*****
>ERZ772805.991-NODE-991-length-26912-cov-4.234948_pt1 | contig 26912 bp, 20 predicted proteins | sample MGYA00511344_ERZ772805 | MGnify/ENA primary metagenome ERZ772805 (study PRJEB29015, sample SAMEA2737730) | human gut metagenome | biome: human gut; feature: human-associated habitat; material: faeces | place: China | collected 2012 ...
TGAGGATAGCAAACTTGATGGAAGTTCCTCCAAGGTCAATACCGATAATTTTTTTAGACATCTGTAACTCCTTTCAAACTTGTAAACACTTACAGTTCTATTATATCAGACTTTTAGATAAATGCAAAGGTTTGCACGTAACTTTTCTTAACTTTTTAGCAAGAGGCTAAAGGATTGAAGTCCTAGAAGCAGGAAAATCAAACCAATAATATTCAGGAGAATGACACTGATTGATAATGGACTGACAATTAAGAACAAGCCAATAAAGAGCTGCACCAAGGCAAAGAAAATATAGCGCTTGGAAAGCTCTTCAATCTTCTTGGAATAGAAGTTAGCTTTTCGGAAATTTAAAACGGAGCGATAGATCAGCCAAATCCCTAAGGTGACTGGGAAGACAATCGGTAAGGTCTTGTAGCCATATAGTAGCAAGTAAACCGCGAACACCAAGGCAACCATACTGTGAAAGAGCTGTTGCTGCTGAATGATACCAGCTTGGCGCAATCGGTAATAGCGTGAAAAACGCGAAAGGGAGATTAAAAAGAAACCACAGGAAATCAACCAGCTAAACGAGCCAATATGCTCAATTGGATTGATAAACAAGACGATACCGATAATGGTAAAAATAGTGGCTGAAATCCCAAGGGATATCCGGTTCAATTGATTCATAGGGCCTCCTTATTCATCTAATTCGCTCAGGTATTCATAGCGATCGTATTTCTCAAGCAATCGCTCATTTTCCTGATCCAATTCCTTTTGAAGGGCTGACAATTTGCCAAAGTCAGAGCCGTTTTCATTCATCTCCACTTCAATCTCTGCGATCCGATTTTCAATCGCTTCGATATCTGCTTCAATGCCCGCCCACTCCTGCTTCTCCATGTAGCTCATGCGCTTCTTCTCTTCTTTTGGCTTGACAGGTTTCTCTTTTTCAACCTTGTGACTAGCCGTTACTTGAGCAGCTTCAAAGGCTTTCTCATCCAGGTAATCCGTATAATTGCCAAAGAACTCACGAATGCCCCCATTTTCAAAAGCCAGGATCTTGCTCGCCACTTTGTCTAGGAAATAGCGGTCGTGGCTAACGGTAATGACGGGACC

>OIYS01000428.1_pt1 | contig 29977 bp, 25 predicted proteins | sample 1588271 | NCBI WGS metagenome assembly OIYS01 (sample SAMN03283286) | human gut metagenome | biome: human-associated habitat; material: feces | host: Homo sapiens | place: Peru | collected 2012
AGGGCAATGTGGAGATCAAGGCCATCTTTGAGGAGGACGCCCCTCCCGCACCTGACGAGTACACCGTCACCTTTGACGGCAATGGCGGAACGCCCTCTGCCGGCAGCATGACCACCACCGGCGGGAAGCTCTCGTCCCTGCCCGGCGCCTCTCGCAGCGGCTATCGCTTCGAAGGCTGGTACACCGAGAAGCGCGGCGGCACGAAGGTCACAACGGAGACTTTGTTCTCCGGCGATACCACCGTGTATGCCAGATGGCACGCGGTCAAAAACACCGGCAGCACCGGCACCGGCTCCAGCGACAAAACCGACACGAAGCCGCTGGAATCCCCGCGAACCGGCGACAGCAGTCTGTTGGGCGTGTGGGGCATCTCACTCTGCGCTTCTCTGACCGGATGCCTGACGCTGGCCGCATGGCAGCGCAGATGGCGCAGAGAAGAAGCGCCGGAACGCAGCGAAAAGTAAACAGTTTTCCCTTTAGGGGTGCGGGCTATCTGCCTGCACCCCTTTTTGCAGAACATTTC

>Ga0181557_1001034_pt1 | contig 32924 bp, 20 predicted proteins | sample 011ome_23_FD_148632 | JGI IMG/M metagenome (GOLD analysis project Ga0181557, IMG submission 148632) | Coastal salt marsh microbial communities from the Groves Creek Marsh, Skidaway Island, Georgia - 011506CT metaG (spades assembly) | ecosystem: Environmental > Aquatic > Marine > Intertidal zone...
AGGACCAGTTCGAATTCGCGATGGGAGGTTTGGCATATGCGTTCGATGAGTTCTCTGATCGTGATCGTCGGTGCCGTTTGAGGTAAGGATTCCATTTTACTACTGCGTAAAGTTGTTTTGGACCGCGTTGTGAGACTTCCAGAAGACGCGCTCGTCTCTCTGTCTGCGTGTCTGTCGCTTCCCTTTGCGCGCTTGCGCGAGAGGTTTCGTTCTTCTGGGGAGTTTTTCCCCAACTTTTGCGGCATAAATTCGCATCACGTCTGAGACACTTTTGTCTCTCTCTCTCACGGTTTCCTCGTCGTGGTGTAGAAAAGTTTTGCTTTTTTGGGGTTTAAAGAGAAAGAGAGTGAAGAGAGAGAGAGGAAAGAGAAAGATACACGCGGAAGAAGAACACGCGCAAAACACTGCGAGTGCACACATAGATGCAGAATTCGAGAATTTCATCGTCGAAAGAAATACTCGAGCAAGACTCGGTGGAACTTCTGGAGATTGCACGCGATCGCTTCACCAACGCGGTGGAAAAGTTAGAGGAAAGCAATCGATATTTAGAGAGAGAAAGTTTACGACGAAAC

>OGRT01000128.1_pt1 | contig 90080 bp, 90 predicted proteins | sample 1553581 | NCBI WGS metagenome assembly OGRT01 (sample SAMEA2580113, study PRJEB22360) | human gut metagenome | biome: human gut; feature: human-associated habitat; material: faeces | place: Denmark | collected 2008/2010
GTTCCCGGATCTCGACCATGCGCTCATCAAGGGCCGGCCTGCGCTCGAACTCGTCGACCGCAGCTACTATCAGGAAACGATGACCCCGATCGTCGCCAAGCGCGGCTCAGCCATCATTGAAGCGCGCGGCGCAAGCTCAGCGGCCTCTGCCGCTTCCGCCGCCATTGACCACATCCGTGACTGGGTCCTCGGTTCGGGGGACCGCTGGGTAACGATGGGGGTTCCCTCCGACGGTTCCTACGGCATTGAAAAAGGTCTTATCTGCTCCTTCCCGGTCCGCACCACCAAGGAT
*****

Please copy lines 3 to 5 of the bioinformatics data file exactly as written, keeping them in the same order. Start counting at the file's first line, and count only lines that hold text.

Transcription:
>OIYS01000428.1_pt1 | contig 29977 bp, 25 predicted proteins | sample 1588271 | NCBI WGS metagenome assembly OIYS01 (sample SAMN03283286) | human gut metagenome | biome: human-associated habitat; material: feces | host: Homo sapiens | place: Peru | collected 2012
AGGGCAATGTGGAGATCAAGGCCATCTTTGAGGAGGACGCCCCTCCCGCACCTGACGAGTACACCGTCACCTTTGACGGCAATGGCGGAACGCCCTCTGCCGGCAGCATGACCACCACCGGCGGGAAGCTCTCGTCCCTGCCCGGCGCCTCTCGCAGCGGCTATCGCTTCGAAGGCTGGTACACCGAGAAGCGCGGCGGCACGAAGGTCACAACGGAGACTTTGTTCTCCGGCGATACCACCGTGTATGCCAGATGGCACGCGGTCAAAAACACCGGCAGCACCGGCACCGGCTCCAGCGACAAAACCGACACGAAGCCGCTGGAATCCCCGCGAACCGGCGACAGCAGTCTGTTGGGCGTGTGGGGCATCTCACTCTGCGCTTCTCTGACCGGATGCCTGACGCTGGCCGCATGGCAGCGCAGATGGCGCAGAGAAGAAGCGCCGGAACGCAGCGAAAAGTAAACAGTTTTCCCTTTAGGGGTGCGGGCTATCTGCCTGCACCCCTTTTTGCAGAACATTTC

>Ga0181557_1001034_pt1 | contig 32924 bp, 20 predicted proteins | sample 011ome_23_FD_148632 | JGI IMG/M metagenome (GOLD analysis project Ga0181557, IMG submission 148632) | Coastal salt marsh microbial communities from the Groves Creek Marsh, Skidaway Island, Georgia - 011506CT metaG (spades assembly) | ecosystem: Environmental > Aquatic > Marine > Intertidal zone...